Hundreds of Taxotere hair loss claims continue to move forward in the U.S. District Court, Eastern District of Louisiana, where the first bellwether trial will likely get underway ithis fall.
The Court had previously indicated it would convene six bellwether trials in order to test the strength of plaintiffs’ claims and garner insight into how other juries might decide similar Taxotere lawsuits.
While the first trial was scheduled to begin in May, the Court announced last month that it was pushing the trial date back to September 16, 2019. In preparation for that trial, an Order dated April 17th directs the parties counsel to submit or file:
The Court will issue its final pretrial order by August 23rd, while a final pretrial conference will be convened on August 30th.
The U.S. Food & Drug Administration (FDA) initially approved Taxotere (docetaxel) to treat breast cancer in 1996. Since then, the agency has approved the drug for head and neck cancer, gastric cancer, prostate cancer and non-small cell lung cancer.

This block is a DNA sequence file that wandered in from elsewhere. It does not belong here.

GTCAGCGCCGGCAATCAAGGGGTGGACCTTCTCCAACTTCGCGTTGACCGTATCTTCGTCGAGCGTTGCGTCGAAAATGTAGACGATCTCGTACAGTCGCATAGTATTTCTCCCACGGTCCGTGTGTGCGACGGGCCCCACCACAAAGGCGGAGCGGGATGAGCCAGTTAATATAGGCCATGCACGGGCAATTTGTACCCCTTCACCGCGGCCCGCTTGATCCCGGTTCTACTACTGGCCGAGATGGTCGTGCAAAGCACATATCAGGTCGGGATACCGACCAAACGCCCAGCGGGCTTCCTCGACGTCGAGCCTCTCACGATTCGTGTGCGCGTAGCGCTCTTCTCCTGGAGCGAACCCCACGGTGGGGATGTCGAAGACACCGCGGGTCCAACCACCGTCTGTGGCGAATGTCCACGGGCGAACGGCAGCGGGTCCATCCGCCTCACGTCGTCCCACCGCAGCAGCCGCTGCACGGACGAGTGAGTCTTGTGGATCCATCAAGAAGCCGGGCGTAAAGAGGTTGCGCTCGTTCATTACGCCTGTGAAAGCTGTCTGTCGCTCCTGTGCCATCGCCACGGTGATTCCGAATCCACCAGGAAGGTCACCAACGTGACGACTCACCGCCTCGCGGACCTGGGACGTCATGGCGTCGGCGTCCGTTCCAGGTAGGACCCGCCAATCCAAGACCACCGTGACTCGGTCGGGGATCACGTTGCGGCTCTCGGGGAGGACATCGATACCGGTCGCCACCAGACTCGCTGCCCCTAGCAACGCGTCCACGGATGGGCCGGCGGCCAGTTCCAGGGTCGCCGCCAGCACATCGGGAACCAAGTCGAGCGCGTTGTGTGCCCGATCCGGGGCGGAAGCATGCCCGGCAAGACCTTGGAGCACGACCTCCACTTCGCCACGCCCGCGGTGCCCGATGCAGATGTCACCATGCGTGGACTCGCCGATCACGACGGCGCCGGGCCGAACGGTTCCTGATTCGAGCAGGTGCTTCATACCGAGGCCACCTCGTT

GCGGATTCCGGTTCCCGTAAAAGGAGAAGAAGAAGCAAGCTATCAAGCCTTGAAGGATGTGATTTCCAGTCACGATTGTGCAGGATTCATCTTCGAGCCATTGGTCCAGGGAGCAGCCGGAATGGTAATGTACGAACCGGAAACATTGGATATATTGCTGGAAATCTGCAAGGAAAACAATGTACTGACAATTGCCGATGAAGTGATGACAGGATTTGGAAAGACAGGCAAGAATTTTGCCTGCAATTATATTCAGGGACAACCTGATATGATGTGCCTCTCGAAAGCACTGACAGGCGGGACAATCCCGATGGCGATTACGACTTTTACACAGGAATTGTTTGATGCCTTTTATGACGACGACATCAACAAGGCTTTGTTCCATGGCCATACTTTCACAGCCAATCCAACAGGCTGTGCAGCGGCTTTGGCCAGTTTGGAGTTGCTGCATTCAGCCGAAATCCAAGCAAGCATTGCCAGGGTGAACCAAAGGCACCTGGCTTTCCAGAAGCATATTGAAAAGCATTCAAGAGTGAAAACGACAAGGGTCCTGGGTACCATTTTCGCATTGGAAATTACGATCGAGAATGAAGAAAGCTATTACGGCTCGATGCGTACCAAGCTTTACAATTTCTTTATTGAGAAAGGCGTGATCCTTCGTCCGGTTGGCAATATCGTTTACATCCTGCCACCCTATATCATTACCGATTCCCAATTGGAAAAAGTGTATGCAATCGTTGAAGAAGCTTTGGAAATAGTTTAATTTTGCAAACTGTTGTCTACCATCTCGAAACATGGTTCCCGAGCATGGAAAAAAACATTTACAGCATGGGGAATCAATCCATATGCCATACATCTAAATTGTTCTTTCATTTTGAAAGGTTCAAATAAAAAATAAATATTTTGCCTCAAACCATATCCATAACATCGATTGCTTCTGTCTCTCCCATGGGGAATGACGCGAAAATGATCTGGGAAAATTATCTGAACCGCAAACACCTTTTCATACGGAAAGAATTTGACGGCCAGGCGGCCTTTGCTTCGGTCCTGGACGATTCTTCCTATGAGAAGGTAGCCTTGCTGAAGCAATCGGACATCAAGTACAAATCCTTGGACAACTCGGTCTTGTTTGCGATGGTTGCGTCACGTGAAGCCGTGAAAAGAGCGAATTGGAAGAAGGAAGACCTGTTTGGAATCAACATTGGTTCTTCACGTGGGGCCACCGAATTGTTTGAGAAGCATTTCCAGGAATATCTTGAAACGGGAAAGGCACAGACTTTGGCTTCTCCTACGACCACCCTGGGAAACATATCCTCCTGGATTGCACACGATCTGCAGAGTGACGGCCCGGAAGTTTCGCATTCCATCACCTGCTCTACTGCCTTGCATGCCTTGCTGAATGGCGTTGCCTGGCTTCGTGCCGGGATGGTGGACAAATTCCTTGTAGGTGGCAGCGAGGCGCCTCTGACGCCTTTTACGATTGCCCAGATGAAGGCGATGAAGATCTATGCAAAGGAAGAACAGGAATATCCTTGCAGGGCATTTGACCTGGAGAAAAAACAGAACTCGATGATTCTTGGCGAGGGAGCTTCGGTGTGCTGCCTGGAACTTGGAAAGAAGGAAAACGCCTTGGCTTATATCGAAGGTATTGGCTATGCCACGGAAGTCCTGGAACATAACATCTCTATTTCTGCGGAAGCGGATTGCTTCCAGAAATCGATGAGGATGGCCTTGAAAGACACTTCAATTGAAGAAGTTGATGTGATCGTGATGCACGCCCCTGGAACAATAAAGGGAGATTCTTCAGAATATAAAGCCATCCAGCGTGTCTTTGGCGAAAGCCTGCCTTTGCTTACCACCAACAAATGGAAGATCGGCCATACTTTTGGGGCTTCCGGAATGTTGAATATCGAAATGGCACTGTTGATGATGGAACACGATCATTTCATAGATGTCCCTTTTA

Sanofi-Aventis has listed permanent hair loss as a possible side effect on Taxotere’s European label since 2005, while the Canadian label underwent a similar update in 2012. Yet the company waited until December 2015 to add mention of permanent hair loss to Taxotere’s U.S. labelling.
In 2006, a Denver-based oncologist reported that 6.3% of his Taxotere patents had experienced permanent hair loss. Just four years later, Sanofi-funded study called GEICAM 9805 suggested that 9.2% of those treated with Taxotere experienced hair loss that lasted 10 years or longer
There are more than 12,000 Taxotere lawsuits are now pending in the Eastern District of Louisiana. Hundreds of additional cases have been filed New Jersey’s Middlesex County Superior Court.
Plaintiffs involved in this litigation claim Sanofi-Aventis failed to warn that Taxotere was more likely to cause permanent alopecia that other equally effective chemotherapy agents. They further assert that the permanent loss of their hair has negatively impacted their self-image, their relationships, and others’ perceptions of them, leading to social isolation and depression that continued long after their cancer fight ended.